Stocks: Caution prevails on Wall Street

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U.S. stocks were poised for a slightly higher open Tuesday, as investors remained unwilling to place any big bets ahead of decisions out of Europe and from the Federal Reserve.

Global markets were modestly lower ahead of Wednesday's ruling from Germany's Constitutional Court on the legality of the European Stability Mechanism, a permanent bailout fund that's expected to have a maximum lending capacity of €500 billion.

Investors are waiting to see how the ruling may impact the European Central Bank's plans to preserve the euro, which remained near its highest level against the U.S. dollar since May.

European markets were lower in afternoon trading, while Asian markets closed mixed.

Fear & Greed Index

In other markets, gold prices moved higher and oil prices were little changed. U.S. Treasuries faltered, lifting the yield on the benchmark 10-year note to 1.67%.

On the domestic front, investors are waiting to hear if the Fed will announce highly anticipated new stimulus measures when it wraps up its two-day policy meeting on Thursday.

Poll: Will the Fed announce QE3?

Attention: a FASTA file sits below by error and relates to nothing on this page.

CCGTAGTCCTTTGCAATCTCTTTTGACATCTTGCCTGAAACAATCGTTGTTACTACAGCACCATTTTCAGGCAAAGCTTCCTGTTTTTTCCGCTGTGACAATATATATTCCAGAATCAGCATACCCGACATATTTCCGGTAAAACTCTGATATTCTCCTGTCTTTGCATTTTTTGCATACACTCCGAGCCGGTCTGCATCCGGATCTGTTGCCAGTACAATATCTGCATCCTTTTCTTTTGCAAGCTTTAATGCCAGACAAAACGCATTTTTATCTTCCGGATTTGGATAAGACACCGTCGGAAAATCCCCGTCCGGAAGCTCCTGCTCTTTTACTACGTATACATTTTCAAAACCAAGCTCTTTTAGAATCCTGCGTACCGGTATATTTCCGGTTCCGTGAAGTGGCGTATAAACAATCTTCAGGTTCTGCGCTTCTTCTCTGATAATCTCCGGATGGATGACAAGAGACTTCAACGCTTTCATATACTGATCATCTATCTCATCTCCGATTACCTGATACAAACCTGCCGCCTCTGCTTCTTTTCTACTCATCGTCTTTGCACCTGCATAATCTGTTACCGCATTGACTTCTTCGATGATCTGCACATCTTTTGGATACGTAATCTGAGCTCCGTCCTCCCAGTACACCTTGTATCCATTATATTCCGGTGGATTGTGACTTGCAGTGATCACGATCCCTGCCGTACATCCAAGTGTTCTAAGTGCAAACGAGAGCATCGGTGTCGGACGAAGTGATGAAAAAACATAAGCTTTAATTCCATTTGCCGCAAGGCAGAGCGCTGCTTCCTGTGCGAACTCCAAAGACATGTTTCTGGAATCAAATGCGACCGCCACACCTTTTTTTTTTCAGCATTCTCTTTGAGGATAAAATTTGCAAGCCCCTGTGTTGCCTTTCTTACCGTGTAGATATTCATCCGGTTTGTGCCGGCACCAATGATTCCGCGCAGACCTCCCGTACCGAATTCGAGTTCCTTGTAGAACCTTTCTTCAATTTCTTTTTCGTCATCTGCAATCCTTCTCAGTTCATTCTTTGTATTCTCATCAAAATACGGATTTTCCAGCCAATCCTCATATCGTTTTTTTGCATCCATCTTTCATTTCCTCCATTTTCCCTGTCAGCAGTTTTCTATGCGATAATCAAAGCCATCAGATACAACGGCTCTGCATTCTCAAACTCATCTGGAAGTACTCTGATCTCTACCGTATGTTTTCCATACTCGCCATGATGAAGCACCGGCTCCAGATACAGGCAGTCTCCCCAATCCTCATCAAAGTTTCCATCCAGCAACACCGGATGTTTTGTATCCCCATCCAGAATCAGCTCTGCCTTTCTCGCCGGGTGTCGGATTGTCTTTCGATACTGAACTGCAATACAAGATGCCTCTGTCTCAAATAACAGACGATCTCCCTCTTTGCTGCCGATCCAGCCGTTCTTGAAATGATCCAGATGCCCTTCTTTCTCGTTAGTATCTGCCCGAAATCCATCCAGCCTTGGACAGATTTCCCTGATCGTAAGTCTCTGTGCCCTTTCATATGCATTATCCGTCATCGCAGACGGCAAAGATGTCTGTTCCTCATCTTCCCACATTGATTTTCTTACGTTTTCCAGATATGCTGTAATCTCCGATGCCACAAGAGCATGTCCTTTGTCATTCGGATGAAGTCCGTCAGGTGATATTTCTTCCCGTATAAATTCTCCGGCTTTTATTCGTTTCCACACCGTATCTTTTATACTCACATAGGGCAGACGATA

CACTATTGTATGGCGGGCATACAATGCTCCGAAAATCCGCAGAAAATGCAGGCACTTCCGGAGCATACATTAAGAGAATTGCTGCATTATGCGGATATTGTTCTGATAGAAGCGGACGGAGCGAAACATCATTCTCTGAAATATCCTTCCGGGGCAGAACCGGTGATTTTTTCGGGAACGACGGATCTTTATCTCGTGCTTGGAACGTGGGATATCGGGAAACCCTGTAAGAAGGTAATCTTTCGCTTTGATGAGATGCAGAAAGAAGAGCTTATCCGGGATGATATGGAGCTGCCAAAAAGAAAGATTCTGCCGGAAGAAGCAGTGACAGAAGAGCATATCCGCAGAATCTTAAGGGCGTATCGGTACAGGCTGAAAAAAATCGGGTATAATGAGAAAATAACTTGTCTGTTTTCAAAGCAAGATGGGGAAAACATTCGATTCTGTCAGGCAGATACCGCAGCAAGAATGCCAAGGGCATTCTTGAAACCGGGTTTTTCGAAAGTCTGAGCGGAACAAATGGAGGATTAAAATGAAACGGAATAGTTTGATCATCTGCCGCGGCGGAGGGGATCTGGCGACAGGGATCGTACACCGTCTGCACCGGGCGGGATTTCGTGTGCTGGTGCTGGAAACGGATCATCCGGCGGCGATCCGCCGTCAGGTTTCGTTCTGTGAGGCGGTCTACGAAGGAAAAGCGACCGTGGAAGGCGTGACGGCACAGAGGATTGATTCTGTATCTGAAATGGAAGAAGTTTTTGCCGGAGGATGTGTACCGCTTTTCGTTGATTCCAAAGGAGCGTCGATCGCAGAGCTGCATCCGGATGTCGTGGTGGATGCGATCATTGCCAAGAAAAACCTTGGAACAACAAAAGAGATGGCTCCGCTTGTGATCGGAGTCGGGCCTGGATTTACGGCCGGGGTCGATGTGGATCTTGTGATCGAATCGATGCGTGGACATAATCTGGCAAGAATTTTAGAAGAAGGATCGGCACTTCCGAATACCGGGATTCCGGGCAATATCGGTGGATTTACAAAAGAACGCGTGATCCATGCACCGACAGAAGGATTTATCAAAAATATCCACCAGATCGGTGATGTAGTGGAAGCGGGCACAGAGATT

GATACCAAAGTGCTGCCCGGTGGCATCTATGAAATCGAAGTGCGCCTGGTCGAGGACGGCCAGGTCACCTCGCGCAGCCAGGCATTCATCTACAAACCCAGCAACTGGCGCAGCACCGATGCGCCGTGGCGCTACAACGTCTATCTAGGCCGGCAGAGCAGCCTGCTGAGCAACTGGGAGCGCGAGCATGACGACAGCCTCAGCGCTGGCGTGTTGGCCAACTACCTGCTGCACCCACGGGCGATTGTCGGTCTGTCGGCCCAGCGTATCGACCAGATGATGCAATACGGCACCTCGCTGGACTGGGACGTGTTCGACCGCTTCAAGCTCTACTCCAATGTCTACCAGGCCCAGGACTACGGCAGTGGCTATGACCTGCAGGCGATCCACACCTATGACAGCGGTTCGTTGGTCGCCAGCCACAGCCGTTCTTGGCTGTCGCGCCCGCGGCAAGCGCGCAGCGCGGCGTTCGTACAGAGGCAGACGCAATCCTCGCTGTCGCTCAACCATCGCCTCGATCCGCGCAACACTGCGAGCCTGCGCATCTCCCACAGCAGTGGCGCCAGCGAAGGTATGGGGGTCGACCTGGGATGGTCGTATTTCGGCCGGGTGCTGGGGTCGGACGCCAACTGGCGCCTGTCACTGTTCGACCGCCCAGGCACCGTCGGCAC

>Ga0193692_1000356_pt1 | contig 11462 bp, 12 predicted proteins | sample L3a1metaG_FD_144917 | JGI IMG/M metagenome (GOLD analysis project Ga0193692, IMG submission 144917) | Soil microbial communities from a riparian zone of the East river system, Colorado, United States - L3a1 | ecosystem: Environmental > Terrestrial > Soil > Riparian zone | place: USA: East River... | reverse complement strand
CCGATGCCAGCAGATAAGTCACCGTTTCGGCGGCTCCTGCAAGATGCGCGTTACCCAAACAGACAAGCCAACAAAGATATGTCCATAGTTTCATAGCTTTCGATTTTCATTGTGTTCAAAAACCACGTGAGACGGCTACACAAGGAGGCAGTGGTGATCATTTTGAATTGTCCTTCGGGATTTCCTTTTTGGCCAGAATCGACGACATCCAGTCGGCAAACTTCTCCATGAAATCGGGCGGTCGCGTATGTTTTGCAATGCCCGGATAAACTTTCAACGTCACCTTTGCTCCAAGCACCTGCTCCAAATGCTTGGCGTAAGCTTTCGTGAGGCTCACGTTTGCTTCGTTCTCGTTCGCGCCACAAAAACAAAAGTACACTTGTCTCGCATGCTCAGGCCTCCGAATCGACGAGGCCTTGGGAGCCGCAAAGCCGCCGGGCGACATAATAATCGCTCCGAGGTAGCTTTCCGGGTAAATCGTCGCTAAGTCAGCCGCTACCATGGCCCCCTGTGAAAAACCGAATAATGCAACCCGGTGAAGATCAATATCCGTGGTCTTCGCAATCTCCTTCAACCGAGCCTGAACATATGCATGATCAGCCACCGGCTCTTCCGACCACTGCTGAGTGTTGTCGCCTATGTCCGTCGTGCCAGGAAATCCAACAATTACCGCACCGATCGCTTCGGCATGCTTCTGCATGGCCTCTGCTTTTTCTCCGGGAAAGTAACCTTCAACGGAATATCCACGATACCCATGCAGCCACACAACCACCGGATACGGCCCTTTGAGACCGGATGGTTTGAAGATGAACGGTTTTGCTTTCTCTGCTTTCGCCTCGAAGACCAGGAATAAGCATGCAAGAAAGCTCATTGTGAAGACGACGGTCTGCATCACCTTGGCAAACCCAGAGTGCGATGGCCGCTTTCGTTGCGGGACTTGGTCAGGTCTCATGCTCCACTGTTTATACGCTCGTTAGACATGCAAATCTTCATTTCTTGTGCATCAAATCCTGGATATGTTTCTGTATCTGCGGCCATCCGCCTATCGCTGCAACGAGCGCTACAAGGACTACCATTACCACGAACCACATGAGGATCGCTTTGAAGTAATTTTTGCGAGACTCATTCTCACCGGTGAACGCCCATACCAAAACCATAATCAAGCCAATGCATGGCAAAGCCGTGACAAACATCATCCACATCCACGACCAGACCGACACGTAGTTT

U.S. stocks ended lower Monday.

Economy: The Census Bureau is scheduled to release data on the U.S. trade balance for July on Tuesday morning. The report is expected to show a deficit of $44 billion, according to a survey of analysts by

What's next for Apple?
What's next for Apple?

Companies: Hewlett-Packard Co. (HPQ) expects to lay off 29,000 workers over the next two years, which is 2,000 more than it had originally said.

British fashion brand Burberry lowered its sales guidance for the rest of the year Thursday morning, sending yet another sign that the global luxury market continues to lag. Shares of Tiffany & Co (TIF). and Coach Inc (COH)were lower roughly 3% in premarket trading on the news.

Related: Chinese make 25% of world's luxury buys

Shares of bailed out insurer AIG (AIG) continued their slide in premarket trading. The Treasury Department said Sunday it is selling $18 billion worth of AIG shares, representing more than half of its remaining $29 billion stake in the bailed-out insurer.

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